Of course cheaply made housewares with toxic chemicals and flimsy materials are part and parcel of this whole scenario. I do not want to contribute to this consumerist culture by buying things which are poorly made, requiring me to discard them and buy another sooner than I would have if had just bought better quality in the first place.
Best Place to Find Cast-Iron Cookware?
If you are looking for a source you can completely trust with no hesitation then you absolutely have to check out MightyNest. Their selection of cast-iron cookware is suberb. In fact, I’ve been drooling over the cast-iron muffin pans for a while now, and I am putting them at the top of my birthday list this year.
I also have a couple of pans that I sourced second-hand. If you are very patient and persistent, you can often find one at a yard sale or a thrift shop. I looked at the thrift shop in Tiny Town every time I went for the 2.5 years we lived there. It “only” took me a year to find one.
If money is tight and you have the patience to keep looking, you may just be in luck. I *may* have done a literal happy victory dance when I found mine for $2. Oh yes, I did, friends.
If you’re not into the thrifting route, then I’d advise finding a store that shares your values for sustainable, non-toxic, and green products for your home, like Mighty Nest. They care about their customers and their needs, and that’s why I love them so much. They also make my philanthropic heart go pitter-patter with their school donations program.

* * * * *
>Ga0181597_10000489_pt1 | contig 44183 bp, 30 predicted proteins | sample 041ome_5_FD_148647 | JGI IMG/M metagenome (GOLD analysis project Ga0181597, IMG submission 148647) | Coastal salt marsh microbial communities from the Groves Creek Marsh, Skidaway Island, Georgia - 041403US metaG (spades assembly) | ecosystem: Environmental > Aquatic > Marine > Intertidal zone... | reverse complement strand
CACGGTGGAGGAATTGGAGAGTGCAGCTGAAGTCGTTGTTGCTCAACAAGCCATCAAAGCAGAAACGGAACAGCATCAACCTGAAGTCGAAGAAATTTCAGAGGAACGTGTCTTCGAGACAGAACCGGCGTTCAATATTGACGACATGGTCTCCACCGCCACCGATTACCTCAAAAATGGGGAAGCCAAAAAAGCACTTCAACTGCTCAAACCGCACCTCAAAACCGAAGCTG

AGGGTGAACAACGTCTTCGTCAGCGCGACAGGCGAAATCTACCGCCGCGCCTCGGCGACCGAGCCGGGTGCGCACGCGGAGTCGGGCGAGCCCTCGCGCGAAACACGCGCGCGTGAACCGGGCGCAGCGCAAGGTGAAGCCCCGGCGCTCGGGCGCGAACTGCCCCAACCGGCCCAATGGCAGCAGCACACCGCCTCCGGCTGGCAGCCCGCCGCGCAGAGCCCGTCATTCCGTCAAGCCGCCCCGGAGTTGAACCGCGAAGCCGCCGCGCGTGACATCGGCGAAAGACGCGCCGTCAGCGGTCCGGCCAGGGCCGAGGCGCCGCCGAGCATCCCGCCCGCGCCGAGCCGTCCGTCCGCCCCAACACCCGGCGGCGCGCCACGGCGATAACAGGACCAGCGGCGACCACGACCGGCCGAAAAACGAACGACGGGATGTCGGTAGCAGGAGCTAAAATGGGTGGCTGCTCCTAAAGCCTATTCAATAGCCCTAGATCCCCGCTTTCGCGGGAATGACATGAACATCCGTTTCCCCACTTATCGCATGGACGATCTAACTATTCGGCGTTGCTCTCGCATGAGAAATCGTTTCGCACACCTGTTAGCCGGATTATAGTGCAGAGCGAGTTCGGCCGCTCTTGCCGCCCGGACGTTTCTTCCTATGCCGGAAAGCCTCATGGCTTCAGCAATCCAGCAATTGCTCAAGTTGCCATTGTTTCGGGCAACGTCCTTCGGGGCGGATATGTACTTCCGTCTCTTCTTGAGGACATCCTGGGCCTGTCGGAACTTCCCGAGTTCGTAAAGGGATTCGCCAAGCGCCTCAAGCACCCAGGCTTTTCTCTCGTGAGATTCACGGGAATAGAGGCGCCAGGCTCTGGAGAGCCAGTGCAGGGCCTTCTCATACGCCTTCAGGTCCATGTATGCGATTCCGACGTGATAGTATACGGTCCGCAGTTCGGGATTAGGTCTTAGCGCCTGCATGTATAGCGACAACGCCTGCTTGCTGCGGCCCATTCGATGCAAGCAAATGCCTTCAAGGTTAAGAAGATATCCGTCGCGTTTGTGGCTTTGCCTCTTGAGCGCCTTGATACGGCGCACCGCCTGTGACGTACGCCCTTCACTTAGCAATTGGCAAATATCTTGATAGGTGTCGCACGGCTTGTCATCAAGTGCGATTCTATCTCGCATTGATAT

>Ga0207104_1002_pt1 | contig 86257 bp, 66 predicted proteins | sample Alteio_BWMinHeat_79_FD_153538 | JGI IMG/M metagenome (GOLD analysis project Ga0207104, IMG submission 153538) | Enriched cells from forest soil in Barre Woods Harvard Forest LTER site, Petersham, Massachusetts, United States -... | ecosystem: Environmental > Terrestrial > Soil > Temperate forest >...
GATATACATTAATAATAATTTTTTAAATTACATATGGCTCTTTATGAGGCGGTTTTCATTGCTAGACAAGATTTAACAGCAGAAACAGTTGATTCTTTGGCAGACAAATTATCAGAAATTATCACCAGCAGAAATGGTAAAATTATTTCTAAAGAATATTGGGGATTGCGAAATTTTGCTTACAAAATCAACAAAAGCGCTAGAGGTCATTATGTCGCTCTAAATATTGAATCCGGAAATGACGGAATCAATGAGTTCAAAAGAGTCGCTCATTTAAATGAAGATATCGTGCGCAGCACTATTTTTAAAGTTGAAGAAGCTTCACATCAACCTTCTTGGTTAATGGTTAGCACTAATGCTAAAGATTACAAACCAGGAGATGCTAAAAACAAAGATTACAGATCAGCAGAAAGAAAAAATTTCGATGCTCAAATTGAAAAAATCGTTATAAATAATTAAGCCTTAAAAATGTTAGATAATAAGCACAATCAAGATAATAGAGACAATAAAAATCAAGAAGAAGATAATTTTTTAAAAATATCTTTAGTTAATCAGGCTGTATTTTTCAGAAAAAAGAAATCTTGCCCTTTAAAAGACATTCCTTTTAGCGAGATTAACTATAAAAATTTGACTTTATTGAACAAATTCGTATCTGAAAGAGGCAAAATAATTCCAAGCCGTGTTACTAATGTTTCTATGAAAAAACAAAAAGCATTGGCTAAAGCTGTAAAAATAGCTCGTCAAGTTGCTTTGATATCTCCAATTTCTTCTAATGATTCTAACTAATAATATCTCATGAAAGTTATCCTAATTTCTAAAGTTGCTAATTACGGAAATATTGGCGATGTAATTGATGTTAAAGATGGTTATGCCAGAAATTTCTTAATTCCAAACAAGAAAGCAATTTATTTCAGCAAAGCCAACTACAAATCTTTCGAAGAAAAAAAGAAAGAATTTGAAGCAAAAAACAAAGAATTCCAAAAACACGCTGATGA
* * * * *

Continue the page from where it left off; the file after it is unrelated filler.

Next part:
Like I was saying at the beginning – when I fall in love with something, I fall hard. MightyNest is a store I can get behind – they’ve stolen my heart.
How to Properly Season & Maintain Cast-Iron
When you buy a new cast-iron pan, it will require seasoning before use. This basically involves coating it with oil, placing it upside-down in the oven at a high temperature, and baking it. Many pans come with specific instructions for this.
I recommend using saturated fat. It’s the most heat-stable – and it’s good for you, too. So of course, that’s what you already have in the house, right??
When you need to clean it, use a stiff brush or scrubbie pad of some sort, and only use water. Don’t use soap to clean it regularly. Now, most sources will tell you to never ever use soap on a cast-iron pan, but I do occasionally, and it works fine for me. But only in certain situations…
When there’s a ton of grease, like after cooking up a package of bacon, I typically use a tiny drop of soap to help cut down on the grease layer while washing. It’s not enough to clear the grease away altogether – just enough to make it not so thick of a coating.
After washing, you can air-dry if necessary, but personally, I like to place my clean and wet pan on a hot burner for a minute or two to dry it out completely and prevent it from rusting.
So that’s it – how to care for cast-iron cookware… but even more awesomely: how to fall in love with it. And just like that, you find yourself falling in love with cast-iron and all it stands for.
Do you use cast-iron cookware? What types of pieces do you own?